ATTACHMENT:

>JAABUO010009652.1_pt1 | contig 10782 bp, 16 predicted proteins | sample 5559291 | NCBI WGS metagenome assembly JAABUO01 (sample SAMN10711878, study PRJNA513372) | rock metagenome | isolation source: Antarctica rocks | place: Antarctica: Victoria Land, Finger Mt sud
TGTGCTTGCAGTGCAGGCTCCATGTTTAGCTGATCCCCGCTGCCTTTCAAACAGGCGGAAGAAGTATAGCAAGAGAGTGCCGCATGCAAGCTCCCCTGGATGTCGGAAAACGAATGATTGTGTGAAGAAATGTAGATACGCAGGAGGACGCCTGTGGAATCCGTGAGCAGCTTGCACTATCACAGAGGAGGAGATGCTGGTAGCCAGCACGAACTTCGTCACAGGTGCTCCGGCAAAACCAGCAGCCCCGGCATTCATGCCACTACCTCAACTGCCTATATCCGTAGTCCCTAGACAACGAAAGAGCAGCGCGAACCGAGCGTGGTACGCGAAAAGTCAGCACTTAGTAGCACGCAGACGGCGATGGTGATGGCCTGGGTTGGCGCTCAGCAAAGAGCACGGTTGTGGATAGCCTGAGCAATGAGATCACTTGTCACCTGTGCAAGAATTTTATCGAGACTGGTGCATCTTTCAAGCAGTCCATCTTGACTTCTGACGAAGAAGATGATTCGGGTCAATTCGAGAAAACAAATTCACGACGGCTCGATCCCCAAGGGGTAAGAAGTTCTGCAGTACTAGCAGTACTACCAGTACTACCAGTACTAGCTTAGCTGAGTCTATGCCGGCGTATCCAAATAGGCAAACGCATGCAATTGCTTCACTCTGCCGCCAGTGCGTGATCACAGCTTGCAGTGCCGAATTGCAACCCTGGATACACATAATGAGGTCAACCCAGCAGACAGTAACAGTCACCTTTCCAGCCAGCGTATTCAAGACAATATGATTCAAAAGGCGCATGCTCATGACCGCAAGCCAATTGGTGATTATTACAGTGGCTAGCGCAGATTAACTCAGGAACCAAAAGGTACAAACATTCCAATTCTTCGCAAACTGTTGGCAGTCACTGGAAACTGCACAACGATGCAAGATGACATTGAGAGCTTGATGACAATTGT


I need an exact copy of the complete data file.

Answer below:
>JAABUO010009652.1_pt1 | contig 10782 bp, 16 predicted proteins | sample 5559291 | NCBI WGS metagenome assembly JAABUO01 (sample SAMN10711878, study PRJNA513372) | rock metagenome | isolation source: Antarctica rocks | place: Antarctica: Victoria Land, Finger Mt sud
TGTGCTTGCAGTGCAGGCTCCATGTTTAGCTGATCCCCGCTGCCTTTCAAACAGGCGGAAGAAGTATAGCAAGAGAGTGCCGCATGCAAGCTCCCCTGGATGTCGGAAAACGAATGATTGTGTGAAGAAATGTAGATACGCAGGAGGACGCCTGTGGAATCCGTGAGCAGCTTGCACTATCACAGAGGAGGAGATGCTGGTAGCCAGCACGAACTTCGTCACAGGTGCTCCGGCAAAACCAGCAGCCCCGGCATTCATGCCACTACCTCAACTGCCTATATCCGTAGTCCCTAGACAACGAAAGAGCAGCGCGAACCGAGCGTGGTACGCGAAAAGTCAGCACTTAGTAGCACGCAGACGGCGATGGTGATGGCCTGGGTTGGCGCTCAGCAAAGAGCACGGTTGTGGATAGCCTGAGCAATGAGATCACTTGTCACCTGTGCAAGAATTTTATCGAGACTGGTGCATCTTTCAAGCAGTCCATCTTGACTTCTGACGAAGAAGATGATTCGGGTCAATTCGAGAAAACAAATTCACGACGGCTCGATCCCCAAGGGGTAAGAAGTTCTGCAGTACTAGCAGTACTACCAGTACTACCAGTACTAGCTTAGCTGAGTCTATGCCGGCGTATCCAAATAGGCAAACGCATGCAATTGCTTCACTCTGCCGCCAGTGCGTGATCACAGCTTGCAGTGCCGAATTGCAACCCTGGATACACATAATGAGGTCAACCCAGCAGACAGTAACAGTCACCTTTCCAGCCAGCGTATTCAAGACAATATGATTCAAAAGGCGCATGCTCATGACCGCAAGCCAATTGGTGATTATTACAGTGGCTAGCGCAGATTAACTCAGGAACCAAAAGGTACAAACATTCCAATTCTTCGCAAACTGTTGGCAGTCACTGGAAACTGCACAACGATGCAAGATGACATTGAGAGCTTGATGACAATTGT